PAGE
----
Is there any hot rod more iconic than the McGee Roadster? A souped-up 1932 Ford V-8 Roadster, the car’s design aesthetic helped establish the universal template for what could and would be considered the quintessential hot rod.
HIROHATA MERC, MCGEE ROADSTER AND GYPSY ROSE LOWRIDER EACH GET A TURN ON THE MALL
For many, a 1932 Ford roadster is the quintessential hot rod. Take a look back at the original—the trendsetting car that became the benchmark of style for so many hot rods that came after it and remained an icon even as hot rod tastes changed throughout the decades.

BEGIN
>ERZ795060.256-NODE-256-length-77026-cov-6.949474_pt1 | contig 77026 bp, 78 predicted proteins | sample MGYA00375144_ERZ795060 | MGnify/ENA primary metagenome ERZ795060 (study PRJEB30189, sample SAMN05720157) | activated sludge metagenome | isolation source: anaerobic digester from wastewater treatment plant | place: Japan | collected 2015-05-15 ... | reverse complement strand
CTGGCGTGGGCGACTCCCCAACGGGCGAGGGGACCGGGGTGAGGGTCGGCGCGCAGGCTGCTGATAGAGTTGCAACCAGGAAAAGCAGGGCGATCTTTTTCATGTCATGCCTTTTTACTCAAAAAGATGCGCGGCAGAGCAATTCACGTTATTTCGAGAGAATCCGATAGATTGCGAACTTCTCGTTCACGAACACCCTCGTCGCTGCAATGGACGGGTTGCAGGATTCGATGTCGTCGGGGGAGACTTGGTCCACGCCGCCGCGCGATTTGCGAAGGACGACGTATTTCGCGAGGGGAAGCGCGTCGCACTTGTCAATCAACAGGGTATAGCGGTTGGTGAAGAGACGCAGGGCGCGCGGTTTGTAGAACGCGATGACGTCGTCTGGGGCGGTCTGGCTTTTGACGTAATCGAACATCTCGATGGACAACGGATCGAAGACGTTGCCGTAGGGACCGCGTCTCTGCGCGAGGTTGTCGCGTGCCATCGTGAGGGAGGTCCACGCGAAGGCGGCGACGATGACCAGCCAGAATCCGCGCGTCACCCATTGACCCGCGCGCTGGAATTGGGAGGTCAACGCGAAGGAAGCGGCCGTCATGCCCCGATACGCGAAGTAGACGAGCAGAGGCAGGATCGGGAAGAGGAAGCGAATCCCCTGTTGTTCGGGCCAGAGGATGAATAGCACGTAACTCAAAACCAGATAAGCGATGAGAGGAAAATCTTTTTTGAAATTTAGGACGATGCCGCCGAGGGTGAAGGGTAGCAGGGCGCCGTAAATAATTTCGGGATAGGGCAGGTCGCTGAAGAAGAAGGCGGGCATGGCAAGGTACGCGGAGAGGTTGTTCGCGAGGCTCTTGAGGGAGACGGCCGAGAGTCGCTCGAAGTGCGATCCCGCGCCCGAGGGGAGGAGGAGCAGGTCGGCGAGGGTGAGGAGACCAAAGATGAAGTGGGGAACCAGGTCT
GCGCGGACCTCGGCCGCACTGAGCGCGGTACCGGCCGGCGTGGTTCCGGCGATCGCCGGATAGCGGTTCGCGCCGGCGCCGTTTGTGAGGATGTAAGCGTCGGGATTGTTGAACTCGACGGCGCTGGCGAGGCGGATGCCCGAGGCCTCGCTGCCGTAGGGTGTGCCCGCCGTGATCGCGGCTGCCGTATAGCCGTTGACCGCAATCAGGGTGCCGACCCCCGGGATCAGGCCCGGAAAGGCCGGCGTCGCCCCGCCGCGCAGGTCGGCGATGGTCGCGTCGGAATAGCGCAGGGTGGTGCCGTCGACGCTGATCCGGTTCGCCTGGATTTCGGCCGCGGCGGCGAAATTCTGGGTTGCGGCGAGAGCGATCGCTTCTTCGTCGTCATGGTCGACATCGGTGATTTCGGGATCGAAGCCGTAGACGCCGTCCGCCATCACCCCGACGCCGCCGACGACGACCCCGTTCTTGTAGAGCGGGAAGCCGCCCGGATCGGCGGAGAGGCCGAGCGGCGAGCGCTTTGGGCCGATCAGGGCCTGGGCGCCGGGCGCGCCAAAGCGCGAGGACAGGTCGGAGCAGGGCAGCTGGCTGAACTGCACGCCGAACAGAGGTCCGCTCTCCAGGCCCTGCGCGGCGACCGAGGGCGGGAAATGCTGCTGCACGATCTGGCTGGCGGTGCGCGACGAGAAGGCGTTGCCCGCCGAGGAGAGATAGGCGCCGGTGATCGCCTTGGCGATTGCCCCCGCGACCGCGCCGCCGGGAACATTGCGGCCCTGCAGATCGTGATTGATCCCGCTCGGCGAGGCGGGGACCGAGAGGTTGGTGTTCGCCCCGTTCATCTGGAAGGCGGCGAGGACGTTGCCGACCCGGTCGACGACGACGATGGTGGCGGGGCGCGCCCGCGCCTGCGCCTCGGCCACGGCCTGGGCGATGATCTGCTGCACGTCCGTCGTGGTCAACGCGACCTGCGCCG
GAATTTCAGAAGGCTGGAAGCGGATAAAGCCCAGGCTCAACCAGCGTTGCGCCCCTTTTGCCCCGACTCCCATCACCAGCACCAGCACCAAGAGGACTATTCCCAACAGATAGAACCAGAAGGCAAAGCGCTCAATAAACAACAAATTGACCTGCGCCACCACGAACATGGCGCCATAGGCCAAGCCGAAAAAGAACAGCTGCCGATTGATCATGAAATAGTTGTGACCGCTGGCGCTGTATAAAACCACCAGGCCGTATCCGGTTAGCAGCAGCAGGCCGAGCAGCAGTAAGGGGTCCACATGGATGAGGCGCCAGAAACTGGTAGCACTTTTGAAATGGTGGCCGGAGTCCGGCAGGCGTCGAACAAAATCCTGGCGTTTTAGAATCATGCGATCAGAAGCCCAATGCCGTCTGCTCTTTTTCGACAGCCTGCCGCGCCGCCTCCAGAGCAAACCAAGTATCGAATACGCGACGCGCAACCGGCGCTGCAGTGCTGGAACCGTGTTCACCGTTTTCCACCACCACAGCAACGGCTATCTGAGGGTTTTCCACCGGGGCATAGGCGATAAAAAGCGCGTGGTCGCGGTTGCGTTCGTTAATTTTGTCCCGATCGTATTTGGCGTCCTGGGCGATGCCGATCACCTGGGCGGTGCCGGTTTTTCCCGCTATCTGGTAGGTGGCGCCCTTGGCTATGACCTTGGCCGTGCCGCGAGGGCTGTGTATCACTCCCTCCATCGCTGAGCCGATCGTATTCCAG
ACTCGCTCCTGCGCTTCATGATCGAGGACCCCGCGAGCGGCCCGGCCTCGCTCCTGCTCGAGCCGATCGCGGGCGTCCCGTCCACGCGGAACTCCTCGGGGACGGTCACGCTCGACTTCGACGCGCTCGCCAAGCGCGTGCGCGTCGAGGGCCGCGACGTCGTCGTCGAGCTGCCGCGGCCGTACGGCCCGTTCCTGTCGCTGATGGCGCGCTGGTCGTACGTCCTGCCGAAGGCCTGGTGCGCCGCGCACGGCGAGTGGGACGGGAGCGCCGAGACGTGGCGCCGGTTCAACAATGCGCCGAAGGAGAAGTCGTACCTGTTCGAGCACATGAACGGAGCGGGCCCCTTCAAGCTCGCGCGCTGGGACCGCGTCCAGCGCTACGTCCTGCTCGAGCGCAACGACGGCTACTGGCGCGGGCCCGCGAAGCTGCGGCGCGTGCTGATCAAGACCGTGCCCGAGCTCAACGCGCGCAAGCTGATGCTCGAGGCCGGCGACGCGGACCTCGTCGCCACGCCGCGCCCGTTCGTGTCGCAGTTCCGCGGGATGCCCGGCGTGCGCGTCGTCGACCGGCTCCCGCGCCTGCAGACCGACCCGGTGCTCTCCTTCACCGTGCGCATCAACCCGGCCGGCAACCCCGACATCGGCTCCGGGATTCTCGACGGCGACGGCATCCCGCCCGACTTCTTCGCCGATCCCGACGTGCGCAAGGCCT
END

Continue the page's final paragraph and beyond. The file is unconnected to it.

Three iconic pieces of California custom-car culture take center stage next month on the National Mall in Washington, D.C., as the Historic Vehicle Association displays the latest vehicles to be commemorated and recorded in the HVA National Historic Vehicle Register and archived in the U.S. Library of Congress.
Aside from a few cars built for racing, the National Historic Vehicle Register has yet to include any modified cars, an omission that the Historic Vehicle Association will reverse next month when, ahead of joining the register, three of the most widely recognized lowriders, hot rods, and customs will go on display on the National Mall in Washington, D.C.